“It’s sort of weird being honored for the worst day of your life..”


Nineteen-year-old private Billy Lynn (Joe Alwyn), along with his fellow soldiers in Bravo Squad, becomes a hero after a harrowing Iraq battle and is brought home temporarily for a victory tour. Through flashbacks, culminating at the spectacular halftime show of the Thanksgiving Day football game, what really happened to the squad is revealed, contrasting the realities of the war with America’s perceptions. Based on the novel by Ben Fountain.


Ang Lee has made a point to drench his career in innovation, and visual mystique. With Crouching Tiger Hidden Dragon, The Hulk, and Life of Pi, Lee has become enamored with bright colors, and advanced visual thematics meant to dazzle you with spectacle. He has done well to measure and contrast the display, with depth of story, and meaningful emotional connections. Then there is his latest effort, Billy Lynn’s Long Halftime Walk, which produces a surreal experience due to the experimental 120 frames per second, but proves to be all sauce and no meat.

The story is rendered from the Ben Fountain’s quasi satirical Iraq War veteran story, that is meant to produce photo realism, but instead becomes a hollow and soulless firework display. The technology is not something that most theaters have at their disposal, so it’s extremely unlikely you will get to see this film as it’s meant to be seen. If you’re one of the lucky minority that does, then maybe this resonated on a visceral level with you. If you’re in the majority, however, you were subjected to a circus act in 2D, where the visuals create confusion, and lack the majesty they were meant to create. Without the full scope of the film’s technologically based visual output, the myriad of brash explosions and close up perspective camera work, seem strange at best, and disruptive at worst. The rest of the film, whether the story, or the performances, just doesn’t stand strong on it’s own, and thus relies too heavily on it’s gimmick to produce a decent experience.

The film is based on the title character and his platoon as they make the rounds on a press tour after a harrowing mission that lost one of their own. The story has a built in emotional base that should have been easy to manipulate, but Lee doesn’t seem interested in building any real connection with the audience. Joe Alwyn, as the title character, is a piece of wood. He unfortunately doesn’t seem to encompass the range necessary to elicit any emotional response. The film is meant to rely on his quiet demeanor, and unfortunately his inability to radiate and emote without dialogue becomes a serious hinderance on the narrative. The rest of the performances all fall flat. Everyone seems to be this bloated caricature, ticking boxes, instead of providing any remote level of sincerity. Garrett Hedlund’s square jawed all american sergeant is the only one that hits the mark. His comedic timing, and stern delivery seem to encapsulate the character. He’s the least contrived of the bunch.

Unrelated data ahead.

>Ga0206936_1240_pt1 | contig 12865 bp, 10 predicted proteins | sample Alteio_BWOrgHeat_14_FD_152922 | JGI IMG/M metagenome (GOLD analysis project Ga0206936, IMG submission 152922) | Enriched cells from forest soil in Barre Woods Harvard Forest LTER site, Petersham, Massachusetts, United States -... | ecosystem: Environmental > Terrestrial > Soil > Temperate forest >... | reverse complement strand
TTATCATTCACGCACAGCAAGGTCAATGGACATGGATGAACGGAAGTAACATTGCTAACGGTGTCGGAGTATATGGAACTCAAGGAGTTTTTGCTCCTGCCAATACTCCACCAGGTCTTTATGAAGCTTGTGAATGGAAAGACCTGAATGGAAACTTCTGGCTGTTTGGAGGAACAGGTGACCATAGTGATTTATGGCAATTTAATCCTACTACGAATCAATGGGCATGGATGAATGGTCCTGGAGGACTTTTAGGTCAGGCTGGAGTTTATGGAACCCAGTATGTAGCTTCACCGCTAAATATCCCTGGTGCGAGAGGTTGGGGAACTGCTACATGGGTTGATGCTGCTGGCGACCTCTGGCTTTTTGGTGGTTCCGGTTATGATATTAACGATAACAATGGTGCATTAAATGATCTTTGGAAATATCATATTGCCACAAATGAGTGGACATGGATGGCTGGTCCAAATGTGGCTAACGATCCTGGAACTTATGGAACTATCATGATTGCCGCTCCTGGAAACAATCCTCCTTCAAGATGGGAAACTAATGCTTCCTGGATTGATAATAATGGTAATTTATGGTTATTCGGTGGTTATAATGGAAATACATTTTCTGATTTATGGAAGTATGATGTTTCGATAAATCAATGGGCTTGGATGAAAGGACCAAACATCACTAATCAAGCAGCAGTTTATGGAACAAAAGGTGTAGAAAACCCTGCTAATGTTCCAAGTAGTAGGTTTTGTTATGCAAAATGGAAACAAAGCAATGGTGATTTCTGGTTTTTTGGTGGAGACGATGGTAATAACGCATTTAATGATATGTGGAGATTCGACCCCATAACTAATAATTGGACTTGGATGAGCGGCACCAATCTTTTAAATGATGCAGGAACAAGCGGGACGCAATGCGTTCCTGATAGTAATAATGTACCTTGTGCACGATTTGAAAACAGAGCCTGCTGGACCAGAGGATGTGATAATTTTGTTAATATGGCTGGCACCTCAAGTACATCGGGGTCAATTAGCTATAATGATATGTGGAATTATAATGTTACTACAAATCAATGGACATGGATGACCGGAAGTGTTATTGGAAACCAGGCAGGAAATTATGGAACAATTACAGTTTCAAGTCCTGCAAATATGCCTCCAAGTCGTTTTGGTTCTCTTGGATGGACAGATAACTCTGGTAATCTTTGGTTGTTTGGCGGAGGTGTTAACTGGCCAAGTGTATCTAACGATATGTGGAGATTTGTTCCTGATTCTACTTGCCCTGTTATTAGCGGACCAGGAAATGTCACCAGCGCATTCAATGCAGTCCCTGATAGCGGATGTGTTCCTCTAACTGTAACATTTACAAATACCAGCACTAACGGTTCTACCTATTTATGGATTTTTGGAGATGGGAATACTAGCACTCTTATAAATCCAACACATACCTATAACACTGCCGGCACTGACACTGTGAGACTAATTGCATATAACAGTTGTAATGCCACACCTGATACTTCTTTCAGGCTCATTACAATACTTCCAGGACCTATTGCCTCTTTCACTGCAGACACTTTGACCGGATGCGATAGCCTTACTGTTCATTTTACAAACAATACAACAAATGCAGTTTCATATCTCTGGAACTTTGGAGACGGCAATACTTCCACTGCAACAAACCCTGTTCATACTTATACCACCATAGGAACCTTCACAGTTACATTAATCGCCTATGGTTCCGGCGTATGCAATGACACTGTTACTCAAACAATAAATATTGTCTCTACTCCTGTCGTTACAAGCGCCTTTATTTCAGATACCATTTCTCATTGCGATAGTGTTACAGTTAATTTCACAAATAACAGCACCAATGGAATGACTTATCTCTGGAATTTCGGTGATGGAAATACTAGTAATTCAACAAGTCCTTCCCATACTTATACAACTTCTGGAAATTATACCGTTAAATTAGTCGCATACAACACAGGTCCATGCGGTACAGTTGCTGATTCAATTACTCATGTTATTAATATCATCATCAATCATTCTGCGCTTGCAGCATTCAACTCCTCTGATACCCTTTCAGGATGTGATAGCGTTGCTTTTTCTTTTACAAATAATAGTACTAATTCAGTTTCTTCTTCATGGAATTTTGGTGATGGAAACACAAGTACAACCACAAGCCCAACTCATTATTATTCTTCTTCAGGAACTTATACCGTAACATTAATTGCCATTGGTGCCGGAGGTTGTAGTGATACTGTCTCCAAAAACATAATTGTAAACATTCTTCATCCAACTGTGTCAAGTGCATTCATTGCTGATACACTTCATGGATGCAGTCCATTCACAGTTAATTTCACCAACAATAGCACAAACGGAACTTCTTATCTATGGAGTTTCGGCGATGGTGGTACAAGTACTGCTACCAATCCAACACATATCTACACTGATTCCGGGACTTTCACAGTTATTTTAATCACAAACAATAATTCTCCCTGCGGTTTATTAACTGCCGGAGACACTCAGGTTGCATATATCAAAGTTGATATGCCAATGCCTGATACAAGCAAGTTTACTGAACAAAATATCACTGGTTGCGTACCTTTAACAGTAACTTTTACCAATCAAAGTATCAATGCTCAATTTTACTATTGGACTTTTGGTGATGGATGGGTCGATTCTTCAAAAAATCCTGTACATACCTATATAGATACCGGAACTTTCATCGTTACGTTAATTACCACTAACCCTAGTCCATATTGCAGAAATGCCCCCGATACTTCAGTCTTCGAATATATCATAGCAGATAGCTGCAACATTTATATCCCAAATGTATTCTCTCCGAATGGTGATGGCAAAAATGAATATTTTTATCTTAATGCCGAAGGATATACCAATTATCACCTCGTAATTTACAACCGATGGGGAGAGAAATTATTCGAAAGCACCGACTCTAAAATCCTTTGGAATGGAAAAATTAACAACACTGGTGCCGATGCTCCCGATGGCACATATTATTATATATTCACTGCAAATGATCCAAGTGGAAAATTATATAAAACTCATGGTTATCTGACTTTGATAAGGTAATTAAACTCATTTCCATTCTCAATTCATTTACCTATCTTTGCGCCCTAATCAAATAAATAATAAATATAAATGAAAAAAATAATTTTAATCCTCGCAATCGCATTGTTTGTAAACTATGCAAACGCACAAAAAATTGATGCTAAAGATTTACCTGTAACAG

The main concerns all seem to stem from the script. The structure is completely bewildering, and the retrospective format becomes a tired nuisance forcing the audience to navigate too much, while offering so little in terms of pay off. There are some dead end plot points, and some laughable interactions that are scoff provoking. This is exemplified most by Kristen Stewart and Joe Alwyn’s complete lack of chemistry. There is no pulling punches, Stewart is bad in this movie, and Alwyn is no better.


This film feels like there is something critical missing from the story. It’s edited in a way that seems to purposefully veil the potential motivations. It becomes impossible to discern what the point of this movie is, because it meanders so much, that no single moral is left to simmer. Instead, Lee elects to create a bombastic visual display, while forgetting to tell a coherent story. The casting becomes a bold distraction, deterring viewers from making a connection. Stewart, Vin Diesel, Steve Martin, and Chris Tucker–do not embody their characters enough, and as a result, it becomes impossible to see past the performer and into the performance. There are some heavy handed thematics at play, and the overarching metaphor of the title character coming to grips with his situation and his uncertainty, isn’t enjoyable to endure. This is a long march through a thick swamp of listless morals that hold no weight and just bog the film down. Billy Lynn and Lee seem to want to jab at the armchair patriots, and social media peace warriors, but it gets so lost in the overblown exterior and loses effect. The film fails on an emotional level, and on a satirical one. Actually, the film fails on every level, say for the technical aspect–whose wizardry, ninety percent of audiences will never get to experience. There is nothing formative to gather here, and this is just a big misguided mess of visual acrobatics, that try to mask the inadequacy of it’s boorish script.

1.85/5 Do Better Bro